Keir Starmer: ‘Tory Brexiteers are living in a fantasy world’

Unearthed meets Labour's shadow Brexit secretary to discuss the EU, the environment, and how he would approach trade negotiations with Trump

It’s been a big few months for Labour and for the man with arguably the biggest job in the shadow cabinet, Keir Starmer.

After the results of the snap general election in June, Labour is tantalisingly and surprisingly close to power and the party’s stance on Britain’s decision to leave the EU has never been under more scrutiny.

In all this, the former human rights lawyer has gone from being something of an afterthought in the Brexit debate to being one of the key players.

Unearthed went to Starmer’s office in Whitehall just a few days before he was due to deliver a major speech at the Labour Party conference in Brighton, to try to get a better understanding of what a Labour Brexit would look like.

“No deal is not viable,” says Starmer, when addressing Theresa May’s former favourite soundbite.

“If we literally reached no deal, it means we’ve got no deal on trade. No deal on security, no framework for dealing with our colleagues on important counter-terrorism work going on 24/7. It’s unthinkable we could put ourselves in that position. It means we’ve got no deal on Northern Ireland and we don’t know what’s going to happen at the border.

“That’s completely unacceptable. And if we’ve got no deal, we’ve got no flights because the aviation framework is an agreed framework with the EU. This talk about no deal has to be seen in its proper context. No deal is an unthinkable place for us to be and that’s why it’s bad for us and bad for the EU.”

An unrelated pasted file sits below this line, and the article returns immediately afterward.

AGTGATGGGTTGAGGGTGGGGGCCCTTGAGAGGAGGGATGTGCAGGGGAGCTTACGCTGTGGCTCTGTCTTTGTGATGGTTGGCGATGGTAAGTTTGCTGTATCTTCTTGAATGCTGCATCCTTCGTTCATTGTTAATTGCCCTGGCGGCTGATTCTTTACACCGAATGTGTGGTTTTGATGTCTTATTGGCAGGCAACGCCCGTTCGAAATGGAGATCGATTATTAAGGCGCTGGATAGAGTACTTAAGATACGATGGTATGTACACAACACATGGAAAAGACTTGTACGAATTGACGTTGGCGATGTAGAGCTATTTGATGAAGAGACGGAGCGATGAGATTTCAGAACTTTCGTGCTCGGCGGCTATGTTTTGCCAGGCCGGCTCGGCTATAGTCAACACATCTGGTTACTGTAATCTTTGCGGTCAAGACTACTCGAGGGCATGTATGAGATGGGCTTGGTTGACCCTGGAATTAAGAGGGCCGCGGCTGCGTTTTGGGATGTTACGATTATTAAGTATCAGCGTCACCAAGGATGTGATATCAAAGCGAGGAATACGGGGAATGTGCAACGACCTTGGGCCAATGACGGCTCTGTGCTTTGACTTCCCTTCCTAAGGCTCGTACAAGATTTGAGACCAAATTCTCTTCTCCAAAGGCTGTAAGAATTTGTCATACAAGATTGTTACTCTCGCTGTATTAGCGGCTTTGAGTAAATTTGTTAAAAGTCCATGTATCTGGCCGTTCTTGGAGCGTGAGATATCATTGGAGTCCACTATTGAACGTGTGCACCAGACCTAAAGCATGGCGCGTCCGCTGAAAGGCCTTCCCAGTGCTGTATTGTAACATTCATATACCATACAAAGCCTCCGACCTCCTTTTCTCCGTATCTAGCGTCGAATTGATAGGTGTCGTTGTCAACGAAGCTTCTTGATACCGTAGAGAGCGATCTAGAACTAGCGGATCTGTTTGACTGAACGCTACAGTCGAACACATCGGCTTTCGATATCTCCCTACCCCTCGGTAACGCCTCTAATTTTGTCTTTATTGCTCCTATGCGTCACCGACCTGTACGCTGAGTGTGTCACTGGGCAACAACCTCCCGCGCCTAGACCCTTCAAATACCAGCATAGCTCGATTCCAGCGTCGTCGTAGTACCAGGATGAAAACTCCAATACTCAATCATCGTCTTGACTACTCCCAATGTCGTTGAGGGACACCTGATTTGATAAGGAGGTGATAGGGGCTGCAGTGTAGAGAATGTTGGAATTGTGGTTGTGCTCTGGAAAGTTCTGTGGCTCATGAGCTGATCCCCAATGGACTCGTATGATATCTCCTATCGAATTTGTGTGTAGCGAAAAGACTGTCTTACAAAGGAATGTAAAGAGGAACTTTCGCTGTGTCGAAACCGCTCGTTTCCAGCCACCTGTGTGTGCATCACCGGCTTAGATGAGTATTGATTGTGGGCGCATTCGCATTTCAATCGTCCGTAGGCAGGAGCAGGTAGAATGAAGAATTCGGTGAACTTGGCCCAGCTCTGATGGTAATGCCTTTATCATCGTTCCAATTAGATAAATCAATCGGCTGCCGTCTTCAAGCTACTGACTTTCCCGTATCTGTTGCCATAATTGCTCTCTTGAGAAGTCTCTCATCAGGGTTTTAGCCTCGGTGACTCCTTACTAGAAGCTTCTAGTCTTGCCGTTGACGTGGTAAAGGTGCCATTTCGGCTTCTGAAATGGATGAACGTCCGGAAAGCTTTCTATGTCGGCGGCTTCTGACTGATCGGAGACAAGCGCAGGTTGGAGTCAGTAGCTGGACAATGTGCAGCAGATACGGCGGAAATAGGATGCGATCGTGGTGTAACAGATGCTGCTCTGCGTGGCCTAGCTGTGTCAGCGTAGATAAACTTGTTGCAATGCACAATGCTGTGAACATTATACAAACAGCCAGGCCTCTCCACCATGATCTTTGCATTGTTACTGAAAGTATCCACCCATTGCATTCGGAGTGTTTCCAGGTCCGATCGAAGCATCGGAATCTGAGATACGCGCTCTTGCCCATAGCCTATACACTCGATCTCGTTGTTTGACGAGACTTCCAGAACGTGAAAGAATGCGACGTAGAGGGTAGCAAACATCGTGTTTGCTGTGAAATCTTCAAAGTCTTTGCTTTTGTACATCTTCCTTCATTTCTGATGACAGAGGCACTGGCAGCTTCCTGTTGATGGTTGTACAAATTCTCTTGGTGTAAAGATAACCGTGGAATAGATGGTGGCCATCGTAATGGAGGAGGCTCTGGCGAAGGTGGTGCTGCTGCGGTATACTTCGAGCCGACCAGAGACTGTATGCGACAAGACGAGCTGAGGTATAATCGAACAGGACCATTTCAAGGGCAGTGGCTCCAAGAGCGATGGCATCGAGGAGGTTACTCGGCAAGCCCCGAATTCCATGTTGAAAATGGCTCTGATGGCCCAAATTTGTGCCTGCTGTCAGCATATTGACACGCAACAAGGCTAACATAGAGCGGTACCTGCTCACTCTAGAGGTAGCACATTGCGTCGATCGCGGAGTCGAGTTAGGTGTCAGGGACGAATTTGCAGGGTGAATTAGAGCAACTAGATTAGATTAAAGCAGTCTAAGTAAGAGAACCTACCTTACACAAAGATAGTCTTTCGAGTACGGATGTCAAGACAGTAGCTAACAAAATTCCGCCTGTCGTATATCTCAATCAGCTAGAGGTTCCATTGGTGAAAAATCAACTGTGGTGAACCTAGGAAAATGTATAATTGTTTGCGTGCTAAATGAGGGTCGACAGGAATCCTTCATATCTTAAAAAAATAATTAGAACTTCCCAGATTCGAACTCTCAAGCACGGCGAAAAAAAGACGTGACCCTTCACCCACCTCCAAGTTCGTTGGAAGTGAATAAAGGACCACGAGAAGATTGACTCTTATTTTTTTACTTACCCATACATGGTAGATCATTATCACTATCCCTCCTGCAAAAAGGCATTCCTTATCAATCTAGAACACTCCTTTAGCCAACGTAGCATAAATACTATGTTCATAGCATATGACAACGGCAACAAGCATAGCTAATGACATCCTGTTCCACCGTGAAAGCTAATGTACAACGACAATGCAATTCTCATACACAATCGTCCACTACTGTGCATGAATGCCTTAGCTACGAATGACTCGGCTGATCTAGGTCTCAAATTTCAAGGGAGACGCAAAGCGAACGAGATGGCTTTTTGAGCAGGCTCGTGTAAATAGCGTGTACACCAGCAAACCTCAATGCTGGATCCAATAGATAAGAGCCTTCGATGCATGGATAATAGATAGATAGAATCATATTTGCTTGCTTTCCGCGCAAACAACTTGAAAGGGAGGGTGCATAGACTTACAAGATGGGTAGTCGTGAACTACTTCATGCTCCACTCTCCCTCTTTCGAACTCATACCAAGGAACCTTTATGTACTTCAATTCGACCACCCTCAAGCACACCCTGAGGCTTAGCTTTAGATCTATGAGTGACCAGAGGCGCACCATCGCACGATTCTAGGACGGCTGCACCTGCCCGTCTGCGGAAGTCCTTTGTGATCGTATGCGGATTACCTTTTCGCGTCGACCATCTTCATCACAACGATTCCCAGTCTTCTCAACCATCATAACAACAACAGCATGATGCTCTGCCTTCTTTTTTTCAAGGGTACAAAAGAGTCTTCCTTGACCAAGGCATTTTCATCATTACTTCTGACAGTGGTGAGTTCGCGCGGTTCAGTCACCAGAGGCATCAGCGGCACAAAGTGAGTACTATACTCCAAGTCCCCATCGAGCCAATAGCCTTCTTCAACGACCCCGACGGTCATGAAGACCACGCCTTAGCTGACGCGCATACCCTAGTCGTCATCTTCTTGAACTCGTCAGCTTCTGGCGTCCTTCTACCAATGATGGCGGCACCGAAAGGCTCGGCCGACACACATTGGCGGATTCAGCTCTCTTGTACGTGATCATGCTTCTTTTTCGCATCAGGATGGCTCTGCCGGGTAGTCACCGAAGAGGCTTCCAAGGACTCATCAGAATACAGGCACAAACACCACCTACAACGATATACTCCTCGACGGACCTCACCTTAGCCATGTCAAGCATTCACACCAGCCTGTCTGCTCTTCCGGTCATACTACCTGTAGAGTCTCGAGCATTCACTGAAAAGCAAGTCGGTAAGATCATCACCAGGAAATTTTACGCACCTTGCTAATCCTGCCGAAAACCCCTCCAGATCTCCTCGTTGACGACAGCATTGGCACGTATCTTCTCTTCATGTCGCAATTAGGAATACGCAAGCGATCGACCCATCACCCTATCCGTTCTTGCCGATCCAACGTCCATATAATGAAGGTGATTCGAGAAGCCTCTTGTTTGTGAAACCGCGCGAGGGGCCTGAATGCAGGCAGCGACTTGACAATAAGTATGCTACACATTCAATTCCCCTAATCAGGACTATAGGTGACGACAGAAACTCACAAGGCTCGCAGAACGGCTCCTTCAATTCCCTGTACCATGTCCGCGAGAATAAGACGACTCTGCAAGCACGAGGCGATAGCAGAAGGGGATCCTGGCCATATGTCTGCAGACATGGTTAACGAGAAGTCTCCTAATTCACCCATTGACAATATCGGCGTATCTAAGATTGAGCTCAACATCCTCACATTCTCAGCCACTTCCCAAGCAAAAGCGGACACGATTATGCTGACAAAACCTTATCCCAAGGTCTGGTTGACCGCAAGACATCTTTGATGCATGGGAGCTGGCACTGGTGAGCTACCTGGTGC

But what if Labour came to power and was unable to negotiate a trade deal with Brussels?

“If the Labour party comes to power and we are negotiating, we would be able to reach a deal,” he argues.

“I have been going backwards and forwards from Brussels pretty well every month since I’ve been in post. I am convinced that with a Labour approach we would be able to reach a deal and that’s what we would be focusing on.”

Comments (3)
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Starmer is, of course, correct. However, his own party is hardly any better - unable, like the Conservatives, to deal decisively with the rift between pro- (eg Starmer) and anti- (eg Corbyn) EU factions. Had Labour - Corbyn in particular - campaigned more strongly last year in favour of remain the UK might not be in the position it is in today. Which is not, of course, to deny that the vast majority of the blame rests with the Conservatives, for whom successive leaders have put party before country since Thatcher was ousted in 1990....just as May is continuing to do. Of course, it could be worse (and may yet be): if Boris were PM we'd have personal ambition coming before both country and party.


Ohh Fantasy is temporary :D


This is not really good :D LOL